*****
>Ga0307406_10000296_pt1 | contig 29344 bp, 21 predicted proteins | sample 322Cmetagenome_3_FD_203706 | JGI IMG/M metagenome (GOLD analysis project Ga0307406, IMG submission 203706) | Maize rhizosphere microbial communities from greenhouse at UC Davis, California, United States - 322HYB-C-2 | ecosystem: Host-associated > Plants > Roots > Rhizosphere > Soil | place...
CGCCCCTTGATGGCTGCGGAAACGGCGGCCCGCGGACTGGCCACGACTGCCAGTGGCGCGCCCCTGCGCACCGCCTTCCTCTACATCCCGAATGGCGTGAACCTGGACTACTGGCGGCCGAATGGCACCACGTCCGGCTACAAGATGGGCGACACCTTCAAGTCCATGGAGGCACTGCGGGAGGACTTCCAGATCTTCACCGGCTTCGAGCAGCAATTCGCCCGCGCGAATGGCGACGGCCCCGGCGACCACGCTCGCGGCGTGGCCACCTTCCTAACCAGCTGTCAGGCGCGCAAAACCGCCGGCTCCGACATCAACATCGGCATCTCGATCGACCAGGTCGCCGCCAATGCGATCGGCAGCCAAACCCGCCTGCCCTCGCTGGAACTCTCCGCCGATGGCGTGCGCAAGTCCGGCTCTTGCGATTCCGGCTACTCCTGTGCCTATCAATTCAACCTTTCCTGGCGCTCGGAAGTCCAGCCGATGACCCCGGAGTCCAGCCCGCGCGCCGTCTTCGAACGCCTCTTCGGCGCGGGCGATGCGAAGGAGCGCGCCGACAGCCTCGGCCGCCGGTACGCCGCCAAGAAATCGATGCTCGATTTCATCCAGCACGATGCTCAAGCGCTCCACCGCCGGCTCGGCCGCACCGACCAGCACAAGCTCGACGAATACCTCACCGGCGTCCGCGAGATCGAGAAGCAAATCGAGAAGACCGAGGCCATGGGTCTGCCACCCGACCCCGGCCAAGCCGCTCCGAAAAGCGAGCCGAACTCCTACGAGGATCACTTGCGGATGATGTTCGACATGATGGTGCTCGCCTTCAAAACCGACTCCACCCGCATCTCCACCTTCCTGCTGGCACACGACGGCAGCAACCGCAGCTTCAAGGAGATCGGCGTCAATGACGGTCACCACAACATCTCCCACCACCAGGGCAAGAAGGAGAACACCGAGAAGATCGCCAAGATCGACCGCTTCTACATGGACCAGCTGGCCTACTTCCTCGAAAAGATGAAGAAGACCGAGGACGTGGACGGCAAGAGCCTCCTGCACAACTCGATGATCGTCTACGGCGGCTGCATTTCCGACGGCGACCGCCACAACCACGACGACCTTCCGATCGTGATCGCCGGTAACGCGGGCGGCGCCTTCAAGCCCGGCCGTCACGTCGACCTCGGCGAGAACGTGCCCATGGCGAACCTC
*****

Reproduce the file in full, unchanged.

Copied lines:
>Ga0307406_10000296_pt1 | contig 29344 bp, 21 predicted proteins | sample 322Cmetagenome_3_FD_203706 | JGI IMG/M metagenome (GOLD analysis project Ga0307406, IMG submission 203706) | Maize rhizosphere microbial communities from greenhouse at UC Davis, California, United States - 322HYB-C-2 | ecosystem: Host-associated > Plants > Roots > Rhizosphere > Soil | place...
CGCCCCTTGATGGCTGCGGAAACGGCGGCCCGCGGACTGGCCACGACTGCCAGTGGCGCGCCCCTGCGCACCGCCTTCCTCTACATCCCGAATGGCGTGAACCTGGACTACTGGCGGCCGAATGGCACCACGTCCGGCTACAAGATGGGCGACACCTTCAAGTCCATGGAGGCACTGCGGGAGGACTTCCAGATCTTCACCGGCTTCGAGCAGCAATTCGCCCGCGCGAATGGCGACGGCCCCGGCGACCACGCTCGCGGCGTGGCCACCTTCCTAACCAGCTGTCAGGCGCGCAAAACCGCCGGCTCCGACATCAACATCGGCATCTCGATCGACCAGGTCGCCGCCAATGCGATCGGCAGCCAAACCCGCCTGCCCTCGCTGGAACTCTCCGCCGATGGCGTGCGCAAGTCCGGCTCTTGCGATTCCGGCTACTCCTGTGCCTATCAATTCAACCTTTCCTGGCGCTCGGAAGTCCAGCCGATGACCCCGGAGTCCAGCCCGCGCGCCGTCTTCGAACGCCTCTTCGGCGCGGGCGATGCGAAGGAGCGCGCCGACAGCCTCGGCCGCCGGTACGCCGCCAAGAAATCGATGCTCGATTTCATCCAGCACGATGCTCAAGCGCTCCACCGCCGGCTCGGCCGCACCGACCAGCACAAGCTCGACGAATACCTCACCGGCGTCCGCGAGATCGAGAAGCAAATCGAGAAGACCGAGGCCATGGGTCTGCCACCCGACCCCGGCCAAGCCGCTCCGAAAAGCGAGCCGAACTCCTACGAGGATCACTTGCGGATGATGTTCGACATGATGGTGCTCGCCTTCAAAACCGACTCCACCCGCATCTCCACCTTCCTGCTGGCACACGACGGCAGCAACCGCAGCTTCAAGGAGATCGGCGTCAATGACGGTCACCACAACATCTCCCACCACCAGGGCAAGAAGGAGAACACCGAGAAGATCGCCAAGATCGACCGCTTCTACATGGACCAGCTGGCCTACTTCCTCGAAAAGATGAAGAAGACCGAGGACGTGGACGGCAAGAGCCTCCTGCACAACTCGATGATCGTCTACGGCGGCTGCATTTCCGACGGCGACCGCCACAACCACGACGACCTTCCGATCGTGATCGCCGGTAACGCGGGCGGCGCCTTCAAGCCCGGCCGTCACGTCGACCTCGGCGAGAACGTGCCCATGGCGAACCTC